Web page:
We arrived in Nairobi days after the bombing of the US Embassies in Kenya and Tanzania. Everyone was on high alert. Men with machine guns stood on every street corner. My dad rolled down his window as we were driving. Our driver immediately closed it and told us sternly that we were not allowed to open the windows as someone would reach into the car and grab our bags or cameras. I was eight years old, and just beginning to perceive the world. Resting my head on the closed window, I noticed that people appeared to walk everywhere. I turned to my mother and pointed out how environmentally conscious it was. My mother responded, “I think they’re walking because they can’t afford transportation.” It was this statement that opened my eyes to suffering and has shaped my approach to life. It began my desire to affect change and use my talents and opportunities to benefit others. Simple statements and seemingly insignificant moments like this one developed this passion throughout my life, as if this life picked me.
I like to think of myself as a storyteller by nature. So, as I learned more about the injustices in this world, I took note. I was driven to find a path where I could convert my passion for words and my desire to help into something that could change the world.
My community and education played an important role my life. In high school I joined the Public Speaking team where we read and discussed current events, studied legislation, and gained an understanding of how words can capture audiences. Once I entered undergrad, my favorite classes were always those related to politics and communication, even when the classes were required. I loved learning the theories of communication. As a junior in college, I transferred to UCLA, where I luckily found the Bruin Belles Service Association (BBSA), a philanthropic women’s leadership organization. I volunteered at several different organizations and events, such as Meals on Wheels, the local Veteran’s Hospital, animal shelters, Relay for Life, and the MDA Muscle Walk. My favorite event was Evening of Aloha, a tribute to Japanese-American World War II veterans. These men and women fought for freedom and the ideals of democracy, even during a time when their own country was denying them and their families certain human rights. It is due to these brave people that we won against injustice, and their stories touched my heart. My work with fellow Belles taught me that sometimes just a smiling face and the willingness to help out in any capacity is all it takes to make a difference.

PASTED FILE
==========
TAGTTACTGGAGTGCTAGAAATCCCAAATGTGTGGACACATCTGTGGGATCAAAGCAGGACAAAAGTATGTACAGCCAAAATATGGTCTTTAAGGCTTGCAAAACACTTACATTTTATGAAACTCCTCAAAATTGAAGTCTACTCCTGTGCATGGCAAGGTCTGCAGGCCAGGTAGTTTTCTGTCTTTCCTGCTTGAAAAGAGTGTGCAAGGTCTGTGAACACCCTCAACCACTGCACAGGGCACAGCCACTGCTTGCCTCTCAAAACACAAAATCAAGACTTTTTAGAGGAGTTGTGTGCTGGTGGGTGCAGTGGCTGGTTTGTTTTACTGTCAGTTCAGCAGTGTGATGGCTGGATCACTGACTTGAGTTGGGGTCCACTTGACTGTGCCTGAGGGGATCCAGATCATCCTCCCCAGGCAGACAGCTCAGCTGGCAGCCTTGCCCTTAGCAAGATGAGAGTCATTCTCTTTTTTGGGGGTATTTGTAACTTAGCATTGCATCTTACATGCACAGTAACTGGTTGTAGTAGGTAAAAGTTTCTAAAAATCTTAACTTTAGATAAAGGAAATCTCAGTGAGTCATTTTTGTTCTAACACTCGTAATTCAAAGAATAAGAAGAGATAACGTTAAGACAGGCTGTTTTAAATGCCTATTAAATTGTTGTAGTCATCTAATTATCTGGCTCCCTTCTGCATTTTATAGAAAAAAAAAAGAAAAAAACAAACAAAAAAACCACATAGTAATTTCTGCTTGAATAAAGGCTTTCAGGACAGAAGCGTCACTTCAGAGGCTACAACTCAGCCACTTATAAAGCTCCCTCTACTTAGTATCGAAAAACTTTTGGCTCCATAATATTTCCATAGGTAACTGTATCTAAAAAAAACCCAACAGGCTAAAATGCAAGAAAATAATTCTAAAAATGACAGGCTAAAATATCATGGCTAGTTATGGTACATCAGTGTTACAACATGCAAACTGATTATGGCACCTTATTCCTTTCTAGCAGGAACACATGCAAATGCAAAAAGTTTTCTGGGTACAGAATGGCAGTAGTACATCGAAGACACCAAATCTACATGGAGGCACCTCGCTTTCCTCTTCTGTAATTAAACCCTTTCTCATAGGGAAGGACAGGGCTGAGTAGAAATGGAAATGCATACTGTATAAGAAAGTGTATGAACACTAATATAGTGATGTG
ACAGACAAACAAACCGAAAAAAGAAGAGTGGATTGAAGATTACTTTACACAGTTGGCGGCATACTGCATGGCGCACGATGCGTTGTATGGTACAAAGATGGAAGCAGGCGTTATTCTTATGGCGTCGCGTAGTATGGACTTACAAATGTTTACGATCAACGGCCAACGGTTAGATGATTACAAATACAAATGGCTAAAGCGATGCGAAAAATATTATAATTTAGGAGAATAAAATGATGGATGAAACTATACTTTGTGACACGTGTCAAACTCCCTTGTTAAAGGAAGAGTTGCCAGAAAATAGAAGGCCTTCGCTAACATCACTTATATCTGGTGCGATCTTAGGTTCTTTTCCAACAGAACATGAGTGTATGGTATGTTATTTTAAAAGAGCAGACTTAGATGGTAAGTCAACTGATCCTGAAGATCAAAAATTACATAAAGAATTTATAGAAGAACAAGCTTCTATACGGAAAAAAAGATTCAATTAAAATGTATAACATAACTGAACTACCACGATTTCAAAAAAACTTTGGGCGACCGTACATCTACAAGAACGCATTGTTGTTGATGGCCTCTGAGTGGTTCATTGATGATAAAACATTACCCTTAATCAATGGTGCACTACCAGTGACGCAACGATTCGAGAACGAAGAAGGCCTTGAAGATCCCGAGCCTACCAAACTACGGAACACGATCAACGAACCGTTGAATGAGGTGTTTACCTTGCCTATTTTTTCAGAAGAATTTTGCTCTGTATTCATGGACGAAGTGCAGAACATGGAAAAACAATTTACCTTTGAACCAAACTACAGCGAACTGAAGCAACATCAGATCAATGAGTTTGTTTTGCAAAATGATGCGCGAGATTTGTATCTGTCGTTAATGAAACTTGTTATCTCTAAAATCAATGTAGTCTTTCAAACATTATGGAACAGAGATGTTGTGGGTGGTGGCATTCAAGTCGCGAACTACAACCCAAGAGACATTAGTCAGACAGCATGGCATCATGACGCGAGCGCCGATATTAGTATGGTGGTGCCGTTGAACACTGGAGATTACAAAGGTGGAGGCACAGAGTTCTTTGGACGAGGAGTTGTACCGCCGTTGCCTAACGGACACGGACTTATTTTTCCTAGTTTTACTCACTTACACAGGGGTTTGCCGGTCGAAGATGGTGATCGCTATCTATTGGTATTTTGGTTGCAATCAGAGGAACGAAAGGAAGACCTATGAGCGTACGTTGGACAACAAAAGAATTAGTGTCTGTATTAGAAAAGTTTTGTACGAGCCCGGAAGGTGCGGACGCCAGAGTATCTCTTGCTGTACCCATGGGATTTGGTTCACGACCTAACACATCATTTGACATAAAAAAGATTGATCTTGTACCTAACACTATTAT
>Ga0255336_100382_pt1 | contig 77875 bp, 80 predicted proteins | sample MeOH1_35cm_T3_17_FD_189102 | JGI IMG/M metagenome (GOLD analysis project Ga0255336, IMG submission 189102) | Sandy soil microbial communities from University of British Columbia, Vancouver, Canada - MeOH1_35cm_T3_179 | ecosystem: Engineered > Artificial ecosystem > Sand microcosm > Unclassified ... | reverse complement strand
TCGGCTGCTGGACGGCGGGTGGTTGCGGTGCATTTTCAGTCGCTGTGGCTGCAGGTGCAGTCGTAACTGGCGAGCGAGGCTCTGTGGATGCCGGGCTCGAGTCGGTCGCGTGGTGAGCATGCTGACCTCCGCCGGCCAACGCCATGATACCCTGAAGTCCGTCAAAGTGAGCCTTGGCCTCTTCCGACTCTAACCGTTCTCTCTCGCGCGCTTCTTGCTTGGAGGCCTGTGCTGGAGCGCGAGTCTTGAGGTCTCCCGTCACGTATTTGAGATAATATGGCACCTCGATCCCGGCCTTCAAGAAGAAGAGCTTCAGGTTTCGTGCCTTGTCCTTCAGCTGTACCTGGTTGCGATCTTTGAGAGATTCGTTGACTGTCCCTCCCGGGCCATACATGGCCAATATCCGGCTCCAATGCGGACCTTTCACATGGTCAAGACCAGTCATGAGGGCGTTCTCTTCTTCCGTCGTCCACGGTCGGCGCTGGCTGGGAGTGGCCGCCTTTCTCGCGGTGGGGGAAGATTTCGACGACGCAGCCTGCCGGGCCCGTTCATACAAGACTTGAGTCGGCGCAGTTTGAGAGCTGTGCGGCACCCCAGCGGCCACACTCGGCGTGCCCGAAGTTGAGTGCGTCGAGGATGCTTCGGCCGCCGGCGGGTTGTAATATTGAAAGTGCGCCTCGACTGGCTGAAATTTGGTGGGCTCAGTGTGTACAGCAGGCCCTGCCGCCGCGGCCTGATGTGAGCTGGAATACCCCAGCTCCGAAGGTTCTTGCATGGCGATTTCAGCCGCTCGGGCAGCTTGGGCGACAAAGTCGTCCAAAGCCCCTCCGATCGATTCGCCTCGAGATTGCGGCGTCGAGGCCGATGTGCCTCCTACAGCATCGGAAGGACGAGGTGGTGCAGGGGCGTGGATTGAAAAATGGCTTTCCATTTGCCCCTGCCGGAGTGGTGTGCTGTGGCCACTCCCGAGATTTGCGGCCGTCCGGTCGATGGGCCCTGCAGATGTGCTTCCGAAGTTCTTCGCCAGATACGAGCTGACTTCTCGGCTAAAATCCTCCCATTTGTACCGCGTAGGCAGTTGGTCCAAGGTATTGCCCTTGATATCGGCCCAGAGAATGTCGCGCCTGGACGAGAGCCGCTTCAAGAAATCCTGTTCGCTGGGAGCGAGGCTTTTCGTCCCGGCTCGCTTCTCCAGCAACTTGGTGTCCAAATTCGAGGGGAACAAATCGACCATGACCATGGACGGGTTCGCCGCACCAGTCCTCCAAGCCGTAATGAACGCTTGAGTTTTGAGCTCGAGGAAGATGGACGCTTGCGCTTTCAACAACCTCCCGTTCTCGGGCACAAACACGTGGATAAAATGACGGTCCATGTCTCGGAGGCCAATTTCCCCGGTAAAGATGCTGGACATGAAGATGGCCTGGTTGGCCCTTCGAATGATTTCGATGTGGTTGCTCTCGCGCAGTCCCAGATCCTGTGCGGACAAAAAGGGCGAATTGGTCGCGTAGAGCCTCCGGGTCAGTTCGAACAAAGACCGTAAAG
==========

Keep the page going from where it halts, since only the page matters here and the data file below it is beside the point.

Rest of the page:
From there I dedicated a year to volunteer work and became an AmeriCorps member. As a volunteer coordinator, part of my job was creating and implementing changes to the existing program. Thus, I learned effective ways to communicate new policies. Always the learner, when I completed my time with AmeriCorps, I went to graduate school to focus on how technology intersects with communications and grassroots support. My Master’s degree was an important step to the goal I set as an eight-year-old all those years ago in Kenya. Basic human rights are always worth fighting for, and effective communication is essential.
At a young age I was captured by the idea that there are problems, which we can address and hopefully solve. Every moment has steered me towards a path on which I can gain the knowledge and tools to make a difference. My passion for words, politics, and aiding others guides all that I do.
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Laura graduated from UCLA in June 2011 with a B.A. in Political Science, concentration in American Politics and from Georgetown University in May 2014 with an Master’s in Communication, Culture, and Technology program, focusing on Media and Politics.